Hunter Roberts was founded on the principles of collaboration, cohesion, and respect to reach higher levels of efficiency and effectiveness.  Nowhere is that truer than in our use of technology.

When the company was founded, it sought to implement technology solutions that would allow its employees, clients, and partners to work more efficiently and effectively.  A decade ago this took the form of enhanced collaboration applications, fully functional Enterprise Systems that eliminated the segregation of information, and encouraged employees to step out of their silos and start working together.

Today, Hunter Roberts continues to push forward and is bringing technology into the field.  Showcase systems deployed across the entire company puts iPads, tablets, smartphones, and powered data collection services in the hands of our project personnel beyond the trailer.  Although the construction industry has been built around brick, mortar, steel, and labor, technology is now playing a larger part as construction converges with technology.

Communication between the home office, the field, and the site trailer has been revolutionized.  Hunter Roberts’ staff can access corporate data from any device, anywhere, anytime.  And as we anticipate challenges and opportunities ahead, Hunter Roberts will continue to push forward in new directions with under-the-radar technologies 3D modeling in the field, 3D printing of building materials, advanced smart buildings, and off-site fabrication.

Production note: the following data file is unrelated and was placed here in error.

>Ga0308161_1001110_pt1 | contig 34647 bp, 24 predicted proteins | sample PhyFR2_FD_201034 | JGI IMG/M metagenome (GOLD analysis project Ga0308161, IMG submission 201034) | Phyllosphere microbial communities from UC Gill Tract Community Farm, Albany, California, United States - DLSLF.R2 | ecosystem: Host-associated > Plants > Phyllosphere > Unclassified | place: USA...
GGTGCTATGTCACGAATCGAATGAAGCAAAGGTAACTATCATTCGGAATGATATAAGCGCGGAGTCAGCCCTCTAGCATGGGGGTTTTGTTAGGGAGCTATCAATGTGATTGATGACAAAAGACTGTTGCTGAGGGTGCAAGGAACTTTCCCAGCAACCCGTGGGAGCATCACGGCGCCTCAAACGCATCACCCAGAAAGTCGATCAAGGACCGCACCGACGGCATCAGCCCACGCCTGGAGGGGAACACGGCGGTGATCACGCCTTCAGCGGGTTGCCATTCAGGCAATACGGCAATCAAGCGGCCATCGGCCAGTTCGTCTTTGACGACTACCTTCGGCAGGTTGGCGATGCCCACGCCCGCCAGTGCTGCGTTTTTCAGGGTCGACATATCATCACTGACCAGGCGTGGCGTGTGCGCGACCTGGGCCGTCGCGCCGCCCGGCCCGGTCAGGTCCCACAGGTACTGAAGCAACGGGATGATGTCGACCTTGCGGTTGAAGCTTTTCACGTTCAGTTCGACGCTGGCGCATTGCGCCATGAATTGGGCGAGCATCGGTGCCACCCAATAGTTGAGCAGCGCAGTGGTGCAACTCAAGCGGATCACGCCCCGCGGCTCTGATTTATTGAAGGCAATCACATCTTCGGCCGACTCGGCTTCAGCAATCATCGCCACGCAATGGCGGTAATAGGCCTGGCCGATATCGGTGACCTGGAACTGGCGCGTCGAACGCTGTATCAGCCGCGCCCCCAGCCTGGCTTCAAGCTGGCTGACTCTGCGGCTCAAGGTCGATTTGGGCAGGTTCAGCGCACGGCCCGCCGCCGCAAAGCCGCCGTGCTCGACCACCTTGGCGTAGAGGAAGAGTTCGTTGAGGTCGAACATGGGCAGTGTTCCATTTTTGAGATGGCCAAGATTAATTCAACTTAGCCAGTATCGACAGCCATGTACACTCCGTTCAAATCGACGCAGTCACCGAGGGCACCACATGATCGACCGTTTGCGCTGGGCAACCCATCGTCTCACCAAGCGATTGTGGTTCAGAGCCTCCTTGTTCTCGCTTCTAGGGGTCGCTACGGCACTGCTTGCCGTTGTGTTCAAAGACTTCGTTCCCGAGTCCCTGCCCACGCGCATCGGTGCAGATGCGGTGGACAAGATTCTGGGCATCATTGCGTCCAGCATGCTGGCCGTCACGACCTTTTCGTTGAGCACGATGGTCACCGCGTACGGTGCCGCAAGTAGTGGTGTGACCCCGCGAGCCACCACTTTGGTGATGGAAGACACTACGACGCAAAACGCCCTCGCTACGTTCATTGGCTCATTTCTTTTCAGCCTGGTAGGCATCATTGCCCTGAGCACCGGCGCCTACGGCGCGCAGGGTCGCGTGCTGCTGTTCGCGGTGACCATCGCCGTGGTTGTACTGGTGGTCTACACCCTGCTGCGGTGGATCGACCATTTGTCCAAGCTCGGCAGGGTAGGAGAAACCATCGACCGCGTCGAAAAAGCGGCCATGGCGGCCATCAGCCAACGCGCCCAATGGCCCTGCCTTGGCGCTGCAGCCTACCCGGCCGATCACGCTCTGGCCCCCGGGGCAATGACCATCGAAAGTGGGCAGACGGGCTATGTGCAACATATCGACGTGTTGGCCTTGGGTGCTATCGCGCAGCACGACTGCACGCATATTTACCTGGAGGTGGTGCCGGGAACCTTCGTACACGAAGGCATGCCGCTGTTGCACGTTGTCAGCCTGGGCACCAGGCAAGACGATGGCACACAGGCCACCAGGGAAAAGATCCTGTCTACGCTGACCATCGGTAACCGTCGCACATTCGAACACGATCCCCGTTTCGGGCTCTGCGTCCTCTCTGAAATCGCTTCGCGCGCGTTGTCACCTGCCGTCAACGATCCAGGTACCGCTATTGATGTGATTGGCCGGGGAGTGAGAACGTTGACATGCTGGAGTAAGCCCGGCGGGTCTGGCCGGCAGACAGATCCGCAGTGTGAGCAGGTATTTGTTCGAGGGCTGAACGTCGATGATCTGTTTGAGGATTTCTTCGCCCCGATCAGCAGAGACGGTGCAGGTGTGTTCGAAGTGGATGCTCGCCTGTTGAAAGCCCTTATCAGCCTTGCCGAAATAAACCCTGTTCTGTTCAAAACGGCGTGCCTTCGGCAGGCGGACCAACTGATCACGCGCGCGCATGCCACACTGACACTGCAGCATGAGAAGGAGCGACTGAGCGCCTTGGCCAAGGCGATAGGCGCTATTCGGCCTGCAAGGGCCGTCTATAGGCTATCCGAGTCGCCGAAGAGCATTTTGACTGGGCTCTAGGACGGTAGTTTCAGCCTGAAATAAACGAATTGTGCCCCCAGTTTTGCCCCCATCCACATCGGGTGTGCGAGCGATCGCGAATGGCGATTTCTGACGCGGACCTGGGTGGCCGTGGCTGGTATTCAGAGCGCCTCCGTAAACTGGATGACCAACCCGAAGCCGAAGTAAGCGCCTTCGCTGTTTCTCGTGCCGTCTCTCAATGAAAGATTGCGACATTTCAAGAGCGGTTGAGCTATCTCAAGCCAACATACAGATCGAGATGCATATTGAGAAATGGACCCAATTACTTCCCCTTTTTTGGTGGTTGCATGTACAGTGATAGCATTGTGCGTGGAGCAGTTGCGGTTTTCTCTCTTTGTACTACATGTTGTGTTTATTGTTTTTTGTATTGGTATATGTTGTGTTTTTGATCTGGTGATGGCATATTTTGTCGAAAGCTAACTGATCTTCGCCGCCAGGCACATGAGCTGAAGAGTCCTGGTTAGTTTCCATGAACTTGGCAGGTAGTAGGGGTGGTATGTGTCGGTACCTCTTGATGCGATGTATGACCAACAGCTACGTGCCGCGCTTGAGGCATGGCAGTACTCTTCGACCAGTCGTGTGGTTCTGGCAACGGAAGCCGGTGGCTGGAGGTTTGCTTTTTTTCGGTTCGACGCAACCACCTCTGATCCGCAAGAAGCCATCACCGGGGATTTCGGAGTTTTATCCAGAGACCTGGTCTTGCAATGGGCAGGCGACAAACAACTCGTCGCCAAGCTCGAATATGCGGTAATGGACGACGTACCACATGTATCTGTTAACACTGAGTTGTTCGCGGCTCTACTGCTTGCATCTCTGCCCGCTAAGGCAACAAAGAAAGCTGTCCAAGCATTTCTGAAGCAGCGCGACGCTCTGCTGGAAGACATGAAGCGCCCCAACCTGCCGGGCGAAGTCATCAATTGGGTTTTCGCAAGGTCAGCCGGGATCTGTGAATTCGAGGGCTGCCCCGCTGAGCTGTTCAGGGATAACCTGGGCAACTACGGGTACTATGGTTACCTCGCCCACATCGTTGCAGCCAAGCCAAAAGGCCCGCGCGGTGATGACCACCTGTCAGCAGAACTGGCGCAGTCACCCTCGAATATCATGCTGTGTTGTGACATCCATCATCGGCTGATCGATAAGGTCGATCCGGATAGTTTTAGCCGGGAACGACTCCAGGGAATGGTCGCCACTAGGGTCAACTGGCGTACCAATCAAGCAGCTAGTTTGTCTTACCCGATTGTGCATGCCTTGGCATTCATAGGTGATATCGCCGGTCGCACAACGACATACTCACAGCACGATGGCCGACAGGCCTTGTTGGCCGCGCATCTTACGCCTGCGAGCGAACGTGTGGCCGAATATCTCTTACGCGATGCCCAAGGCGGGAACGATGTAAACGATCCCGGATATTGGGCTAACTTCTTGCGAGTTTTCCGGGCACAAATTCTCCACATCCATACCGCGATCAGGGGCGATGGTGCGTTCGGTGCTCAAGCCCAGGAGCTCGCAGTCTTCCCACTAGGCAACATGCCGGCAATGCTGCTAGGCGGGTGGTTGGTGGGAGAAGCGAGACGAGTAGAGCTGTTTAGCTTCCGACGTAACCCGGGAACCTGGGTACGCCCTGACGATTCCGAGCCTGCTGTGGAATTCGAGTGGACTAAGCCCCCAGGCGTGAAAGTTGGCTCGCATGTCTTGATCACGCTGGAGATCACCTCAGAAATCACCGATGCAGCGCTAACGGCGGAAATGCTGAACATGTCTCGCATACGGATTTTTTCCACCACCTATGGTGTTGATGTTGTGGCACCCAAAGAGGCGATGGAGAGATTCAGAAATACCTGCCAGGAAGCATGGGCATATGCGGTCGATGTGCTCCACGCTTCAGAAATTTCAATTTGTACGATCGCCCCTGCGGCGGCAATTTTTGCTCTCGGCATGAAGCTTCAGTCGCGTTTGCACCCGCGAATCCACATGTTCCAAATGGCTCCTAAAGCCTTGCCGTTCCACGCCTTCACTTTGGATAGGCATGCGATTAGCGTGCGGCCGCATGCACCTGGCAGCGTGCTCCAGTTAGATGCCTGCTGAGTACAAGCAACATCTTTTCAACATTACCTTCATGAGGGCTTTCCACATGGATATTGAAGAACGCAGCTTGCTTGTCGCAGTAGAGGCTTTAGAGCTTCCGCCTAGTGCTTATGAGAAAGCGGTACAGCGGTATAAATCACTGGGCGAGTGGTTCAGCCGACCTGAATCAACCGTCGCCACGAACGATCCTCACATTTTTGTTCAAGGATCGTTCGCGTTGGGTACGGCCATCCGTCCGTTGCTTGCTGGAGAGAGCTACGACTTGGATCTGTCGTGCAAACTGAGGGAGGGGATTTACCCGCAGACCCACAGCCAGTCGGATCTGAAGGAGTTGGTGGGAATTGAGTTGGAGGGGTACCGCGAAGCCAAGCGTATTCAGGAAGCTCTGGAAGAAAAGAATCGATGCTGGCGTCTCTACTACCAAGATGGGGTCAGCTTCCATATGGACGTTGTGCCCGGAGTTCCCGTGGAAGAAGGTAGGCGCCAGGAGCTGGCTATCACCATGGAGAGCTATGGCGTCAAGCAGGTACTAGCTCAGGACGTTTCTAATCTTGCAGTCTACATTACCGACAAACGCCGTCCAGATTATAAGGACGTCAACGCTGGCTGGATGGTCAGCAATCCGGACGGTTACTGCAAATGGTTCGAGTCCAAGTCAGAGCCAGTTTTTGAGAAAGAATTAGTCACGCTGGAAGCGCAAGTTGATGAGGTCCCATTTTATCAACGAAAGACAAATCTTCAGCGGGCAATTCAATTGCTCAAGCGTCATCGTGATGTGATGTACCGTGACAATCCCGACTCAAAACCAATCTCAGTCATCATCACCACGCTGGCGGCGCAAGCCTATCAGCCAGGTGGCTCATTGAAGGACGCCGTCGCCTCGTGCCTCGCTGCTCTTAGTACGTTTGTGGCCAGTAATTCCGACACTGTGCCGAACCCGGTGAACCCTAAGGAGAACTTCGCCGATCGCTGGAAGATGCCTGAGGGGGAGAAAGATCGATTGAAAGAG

The effects of Superstorm Sandy, the second costliest hurricane in United States history, have been long lasting; progress in the wake of the $53 billion natural disaster has been slow. With areas of New York and New Jersey flooded, without power, or entirely destroyed, families and businesses were forced to prepare themselves for a long recovery.

Though Sandy locked Hunter Roberts’ staff out of our 2 World Financial Center headquarters for nearly two weeks, investments in technology allowed personnel to work nearly unabated by the storm. During the disturbance, email communications were maintained. Alerts were sent via mobile and email messages alerting staff members to updates from the city and state and providing information on shelter-in-place locations. After the storm passed, Hunter Roberts’ IT department assisted individuals with their personal recovery and reinforced safety measures on job sites. Virtual offices were opened on job sites and in residential conference rooms less than one day after the storm. Employees were paid on time, sales and senior management meetings went on as scheduled, proposals were printed and delivered on deadline from off-site locations, and Hunter Roberts began to reach out to assist clients with their own recovery.